The Marx Brothers‘ first—and finest—seven pictures will air (slightly out of order, which is a bit of a head-scratcher) beginning at 8:15 a.m. ET, followed by all six Thin Man movies (which are being shown in proper order) beginning at 8 p.m. ET.

It’s nearly 23 hours of programming, so you’ll want to get plenty of rest tonight.

New Year's Eve -- Duck Soup and After the Thin Man posters

Happy birthday, Kay Fwancis!

This post is a revised version of one that appeared on January 10, 2012:

For decades, actress Kay Francis, a big star in the 1930s, was all but forgotten by contemporary critics and audiences, but not so today. The good folks at Turner Classic Movies, bless their hearts, have worked hard to place her pictures back into the spotlight.

Francis, born Katherine Edwina Gibbs on January 13, 1905, in Oklahoma City, starred primarily in what are sometimes dismissively dubbed “women’s pictures,” but her work usually rises above even the most trite and sentimental of plots and premises.

On Monday, TCM again honors Francis with what has become an annual birthday tribute, airing ten of her pictures between the hours of 6am and 8pm. Though TCM has omitted some of Francis’s best work from the tribute this time around — she’s wonderful in the Ernst Lubitsch classic Trouble in Paradise, and she excelled when paired with William Powell in several pictures in the early Thirties, especially the romantic comedy Jewel Robbery and the tear-jerker romance One Way Passage, both released in 1932 — you should, if you’ve never been exposed to the glamor and grit that is Kay Francis, be readying your DVR, even as you read this, to capture all fourteen hours of the tribute. (Those who are already Francis fans won’t need the above nudge.)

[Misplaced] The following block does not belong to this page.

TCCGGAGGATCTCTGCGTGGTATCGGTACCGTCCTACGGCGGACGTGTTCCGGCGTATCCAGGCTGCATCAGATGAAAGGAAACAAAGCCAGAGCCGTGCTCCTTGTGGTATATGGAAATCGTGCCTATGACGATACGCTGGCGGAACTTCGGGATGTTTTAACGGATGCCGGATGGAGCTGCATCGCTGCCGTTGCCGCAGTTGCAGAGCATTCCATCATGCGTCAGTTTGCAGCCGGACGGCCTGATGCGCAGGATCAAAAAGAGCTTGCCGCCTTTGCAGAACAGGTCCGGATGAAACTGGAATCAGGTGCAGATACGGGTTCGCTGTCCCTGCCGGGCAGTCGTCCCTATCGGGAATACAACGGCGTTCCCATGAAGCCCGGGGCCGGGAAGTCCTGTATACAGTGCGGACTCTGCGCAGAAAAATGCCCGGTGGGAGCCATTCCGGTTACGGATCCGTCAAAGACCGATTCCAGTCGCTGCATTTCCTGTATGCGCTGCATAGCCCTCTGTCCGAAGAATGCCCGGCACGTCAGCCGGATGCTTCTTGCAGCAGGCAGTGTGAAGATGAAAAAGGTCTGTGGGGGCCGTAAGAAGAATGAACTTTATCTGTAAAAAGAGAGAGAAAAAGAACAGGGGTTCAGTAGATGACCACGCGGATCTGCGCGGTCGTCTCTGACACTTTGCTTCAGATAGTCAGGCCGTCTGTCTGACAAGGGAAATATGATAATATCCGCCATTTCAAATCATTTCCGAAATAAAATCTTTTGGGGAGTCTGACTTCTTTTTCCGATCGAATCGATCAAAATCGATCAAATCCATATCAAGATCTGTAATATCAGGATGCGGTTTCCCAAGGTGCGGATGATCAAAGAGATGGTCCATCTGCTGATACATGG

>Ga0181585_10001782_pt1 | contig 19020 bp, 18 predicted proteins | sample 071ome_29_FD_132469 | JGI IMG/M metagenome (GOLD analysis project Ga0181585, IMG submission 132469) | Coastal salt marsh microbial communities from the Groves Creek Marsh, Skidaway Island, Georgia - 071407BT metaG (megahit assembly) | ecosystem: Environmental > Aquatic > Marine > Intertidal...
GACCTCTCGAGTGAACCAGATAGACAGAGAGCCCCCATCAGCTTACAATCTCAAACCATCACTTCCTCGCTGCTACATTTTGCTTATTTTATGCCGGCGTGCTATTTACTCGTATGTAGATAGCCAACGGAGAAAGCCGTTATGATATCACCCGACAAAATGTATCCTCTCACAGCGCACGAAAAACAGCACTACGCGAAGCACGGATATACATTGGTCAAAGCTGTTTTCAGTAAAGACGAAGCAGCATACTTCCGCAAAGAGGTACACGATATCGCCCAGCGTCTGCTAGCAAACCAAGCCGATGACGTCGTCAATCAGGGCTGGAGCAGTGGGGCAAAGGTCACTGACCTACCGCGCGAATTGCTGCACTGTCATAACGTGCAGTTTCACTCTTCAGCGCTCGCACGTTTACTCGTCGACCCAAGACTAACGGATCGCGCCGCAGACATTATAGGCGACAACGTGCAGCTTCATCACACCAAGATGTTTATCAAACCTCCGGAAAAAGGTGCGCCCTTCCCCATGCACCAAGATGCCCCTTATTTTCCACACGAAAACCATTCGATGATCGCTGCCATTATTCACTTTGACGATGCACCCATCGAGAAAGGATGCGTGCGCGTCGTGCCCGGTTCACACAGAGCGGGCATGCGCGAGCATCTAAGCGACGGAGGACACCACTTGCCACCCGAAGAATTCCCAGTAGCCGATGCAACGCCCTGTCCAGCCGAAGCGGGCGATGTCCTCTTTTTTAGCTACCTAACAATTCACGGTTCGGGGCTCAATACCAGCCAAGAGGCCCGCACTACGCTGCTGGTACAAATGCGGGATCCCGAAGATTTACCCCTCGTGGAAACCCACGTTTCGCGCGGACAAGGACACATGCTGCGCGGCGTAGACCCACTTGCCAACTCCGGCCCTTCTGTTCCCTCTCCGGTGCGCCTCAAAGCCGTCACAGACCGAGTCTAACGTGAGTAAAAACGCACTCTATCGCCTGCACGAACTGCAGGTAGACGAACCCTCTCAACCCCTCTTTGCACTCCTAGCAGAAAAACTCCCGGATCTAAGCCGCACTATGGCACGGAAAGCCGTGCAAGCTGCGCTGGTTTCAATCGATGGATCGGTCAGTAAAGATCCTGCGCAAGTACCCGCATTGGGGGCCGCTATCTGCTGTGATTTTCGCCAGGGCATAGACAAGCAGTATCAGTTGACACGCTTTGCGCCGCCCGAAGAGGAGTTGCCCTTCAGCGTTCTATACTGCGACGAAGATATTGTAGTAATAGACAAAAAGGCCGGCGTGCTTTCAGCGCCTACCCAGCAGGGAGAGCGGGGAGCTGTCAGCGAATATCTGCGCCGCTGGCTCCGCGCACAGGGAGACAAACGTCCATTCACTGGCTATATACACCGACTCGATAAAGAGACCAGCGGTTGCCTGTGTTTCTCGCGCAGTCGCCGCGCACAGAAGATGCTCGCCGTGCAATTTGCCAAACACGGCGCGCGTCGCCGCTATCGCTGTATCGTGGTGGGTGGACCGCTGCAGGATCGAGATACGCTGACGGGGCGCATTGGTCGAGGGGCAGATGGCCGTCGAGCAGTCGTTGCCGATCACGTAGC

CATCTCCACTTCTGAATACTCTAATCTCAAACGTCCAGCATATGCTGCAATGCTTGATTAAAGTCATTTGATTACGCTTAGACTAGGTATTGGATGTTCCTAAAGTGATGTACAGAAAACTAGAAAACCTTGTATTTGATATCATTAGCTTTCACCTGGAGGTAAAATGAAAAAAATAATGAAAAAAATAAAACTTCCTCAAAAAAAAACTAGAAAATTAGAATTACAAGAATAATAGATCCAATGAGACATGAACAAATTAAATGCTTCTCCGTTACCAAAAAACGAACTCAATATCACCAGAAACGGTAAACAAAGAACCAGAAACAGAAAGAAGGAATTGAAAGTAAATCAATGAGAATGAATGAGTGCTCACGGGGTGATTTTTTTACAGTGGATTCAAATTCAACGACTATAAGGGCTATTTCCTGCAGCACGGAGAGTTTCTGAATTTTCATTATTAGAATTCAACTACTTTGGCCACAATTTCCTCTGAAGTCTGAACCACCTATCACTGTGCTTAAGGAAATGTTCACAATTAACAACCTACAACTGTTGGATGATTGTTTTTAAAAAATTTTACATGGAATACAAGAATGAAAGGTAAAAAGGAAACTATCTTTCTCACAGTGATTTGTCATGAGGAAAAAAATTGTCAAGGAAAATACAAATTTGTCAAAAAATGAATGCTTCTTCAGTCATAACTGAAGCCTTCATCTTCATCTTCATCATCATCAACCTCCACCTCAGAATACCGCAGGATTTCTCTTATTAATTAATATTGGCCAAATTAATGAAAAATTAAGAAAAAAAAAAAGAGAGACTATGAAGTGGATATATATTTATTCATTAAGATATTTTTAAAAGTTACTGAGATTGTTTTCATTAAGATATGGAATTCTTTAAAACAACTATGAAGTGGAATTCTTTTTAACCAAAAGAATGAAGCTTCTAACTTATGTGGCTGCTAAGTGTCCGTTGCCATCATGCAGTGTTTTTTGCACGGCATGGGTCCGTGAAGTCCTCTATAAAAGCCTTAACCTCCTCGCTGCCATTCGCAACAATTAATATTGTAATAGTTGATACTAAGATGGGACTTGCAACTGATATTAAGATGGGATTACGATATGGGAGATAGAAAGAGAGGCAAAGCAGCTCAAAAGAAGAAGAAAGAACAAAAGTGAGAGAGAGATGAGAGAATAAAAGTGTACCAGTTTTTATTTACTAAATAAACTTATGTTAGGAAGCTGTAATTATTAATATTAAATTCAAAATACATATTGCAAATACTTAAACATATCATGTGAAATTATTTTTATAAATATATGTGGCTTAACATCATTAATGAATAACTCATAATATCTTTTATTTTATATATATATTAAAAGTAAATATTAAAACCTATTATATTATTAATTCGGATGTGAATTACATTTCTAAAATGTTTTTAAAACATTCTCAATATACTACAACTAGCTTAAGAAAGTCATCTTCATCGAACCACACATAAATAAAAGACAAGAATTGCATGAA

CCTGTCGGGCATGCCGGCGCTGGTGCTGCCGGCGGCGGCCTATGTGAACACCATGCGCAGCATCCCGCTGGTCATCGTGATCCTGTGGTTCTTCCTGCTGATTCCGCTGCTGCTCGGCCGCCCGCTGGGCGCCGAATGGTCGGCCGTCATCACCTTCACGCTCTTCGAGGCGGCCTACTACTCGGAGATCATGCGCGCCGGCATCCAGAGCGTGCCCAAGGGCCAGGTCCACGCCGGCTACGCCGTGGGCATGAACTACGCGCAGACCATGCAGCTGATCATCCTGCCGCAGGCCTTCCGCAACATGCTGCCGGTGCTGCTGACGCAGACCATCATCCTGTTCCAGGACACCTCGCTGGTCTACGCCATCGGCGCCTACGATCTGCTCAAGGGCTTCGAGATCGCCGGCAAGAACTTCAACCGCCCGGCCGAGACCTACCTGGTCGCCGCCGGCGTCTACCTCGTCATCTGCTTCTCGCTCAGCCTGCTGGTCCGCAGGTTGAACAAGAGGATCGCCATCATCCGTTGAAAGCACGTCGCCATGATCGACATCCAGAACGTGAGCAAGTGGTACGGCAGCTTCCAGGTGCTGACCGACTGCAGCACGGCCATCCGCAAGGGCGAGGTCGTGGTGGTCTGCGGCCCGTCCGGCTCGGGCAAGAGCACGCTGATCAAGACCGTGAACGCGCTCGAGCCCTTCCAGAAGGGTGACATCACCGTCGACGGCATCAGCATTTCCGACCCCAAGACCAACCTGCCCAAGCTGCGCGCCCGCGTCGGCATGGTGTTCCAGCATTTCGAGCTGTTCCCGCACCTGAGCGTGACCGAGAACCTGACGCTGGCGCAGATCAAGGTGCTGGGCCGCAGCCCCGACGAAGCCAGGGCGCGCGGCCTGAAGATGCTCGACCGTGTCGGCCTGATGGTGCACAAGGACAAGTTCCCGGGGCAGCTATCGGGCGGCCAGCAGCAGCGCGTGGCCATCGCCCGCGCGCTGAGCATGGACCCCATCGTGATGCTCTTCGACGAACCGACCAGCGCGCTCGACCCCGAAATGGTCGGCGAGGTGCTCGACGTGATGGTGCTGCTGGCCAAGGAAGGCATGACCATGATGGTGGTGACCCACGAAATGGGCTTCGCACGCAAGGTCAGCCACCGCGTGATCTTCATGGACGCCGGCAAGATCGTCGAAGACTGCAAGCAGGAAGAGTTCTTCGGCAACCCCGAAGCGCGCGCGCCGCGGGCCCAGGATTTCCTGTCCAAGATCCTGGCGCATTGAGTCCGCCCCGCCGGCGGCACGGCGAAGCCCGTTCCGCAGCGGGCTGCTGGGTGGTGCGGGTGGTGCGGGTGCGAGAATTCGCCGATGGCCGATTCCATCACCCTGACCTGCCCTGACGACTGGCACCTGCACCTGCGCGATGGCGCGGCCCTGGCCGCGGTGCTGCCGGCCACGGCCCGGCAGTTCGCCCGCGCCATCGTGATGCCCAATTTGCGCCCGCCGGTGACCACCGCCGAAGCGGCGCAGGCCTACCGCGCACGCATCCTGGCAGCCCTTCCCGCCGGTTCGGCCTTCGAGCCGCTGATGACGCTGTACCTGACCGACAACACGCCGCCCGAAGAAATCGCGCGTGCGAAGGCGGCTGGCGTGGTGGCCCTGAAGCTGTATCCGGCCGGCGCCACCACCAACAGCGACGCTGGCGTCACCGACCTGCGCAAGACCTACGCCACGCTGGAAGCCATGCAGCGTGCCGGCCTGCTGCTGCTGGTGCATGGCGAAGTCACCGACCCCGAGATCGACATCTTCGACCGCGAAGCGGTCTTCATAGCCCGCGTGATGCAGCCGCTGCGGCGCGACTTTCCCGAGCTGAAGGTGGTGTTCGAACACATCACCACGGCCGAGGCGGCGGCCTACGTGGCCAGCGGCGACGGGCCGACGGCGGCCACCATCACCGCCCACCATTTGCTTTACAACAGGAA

Here’s the full line-up (all times eastern):

6:00 A.M. — STREET OF WOMEN (1932)
A property developer is torn between his wife and his mistress.
Cast: Kay Francis, Roland Young, Alan Dinehart. Dir: Archie Mayo

7:15 A.M. — ANOTHER DAWN (1937)
An officer’s wife at a British outpost in Africa falls for another man.
Cast: Kay Francis, Errol Flynn, Ian Hunter. Dir: William Dieterle

8:30 A.M. — STOLEN HOLIDAY (1937)
A Paris fashion model marries a fortune hunter to protect him from the law.
Cast: Kay Francis, Claude Rains, Ian Hunter. Dir: Michael Curtiz

10:00 A.M. — SECRETS OF AN ACTRESS (1938)
A leading lady falls for a married architect who’s invested in her play.
Cast: Kay Francis, George Brent, Ian Hunter. Dir: William Keighley

11:15 A.M. — WOMEN ARE LIKE THAT (1938)
Years after their break-up, a couple finds each other all over again.
Cast: Kay Francis, Pat O’Brien, Ralph Forbes. Dir: Stanley Logan

12:45 P.M. — WOMEN IN THE WIND (1939)
Personal conflicts flare between competitors in a women’s air race.
Cast: Kay Francis, William Gargan, Victor Jory. Dir: John Farrow

2:00 P.M. — IT’S A DATE (1940)
Mother-and-daughter singers vie for the same man and the same stage part.
Cast: Deanna Durbin, Kay Francis, Walter Pidgeon. Dir: William A. Seiter

3:45 P.M. — PLAY GIRL (1940)
An aging gold digger takes a young woman under her wing.
Cast: Kay Francis, James Ellison, Mildred Coles. Dir: Frank Woodruff

5:15 P.M. — ALLOTMENT WIVES (1945)
Unscrupulous women marry servicemen for their pay.
Cast: Kay Francis, Paul Kelly, Otto Kruger. Dir: William Nigh

6:45 P.M. — DIVORCE (1945)
A frequently divorced woman sets her sights on a happily married man.
Cast: Kay Francis, Bruce Cabot, Helen Mack. Dir: William Nigh

For more on Kay Francis, check out Scott O’Brien’s well-received biography of the star, Kay Francis: I Can’t Wait to be Forgotten–Her Life on Film and Stage, published by BearManor Media and out now in a revised and updated second edition.

P.S. The title of this post refers to the widely known fact that Francis had a rather noticeable speech impediment. Listen carefully when she pronounces her Rs, and you’ll hear it.

In Their Words: William Powell

If allowed to experience the career of just one movie star from the Golden Era of Hollywood, we might just choose to be William Powell, who made suavity and elegance seem accessible and fun.

In any case, Powell, whose 121st birthday we missed yesterday, ranks near the top of the list of our favorite stars of the 1920s, ’30s and ’40s. A belated happy birthday, Bill; we’ll raise two toasts in your honor today.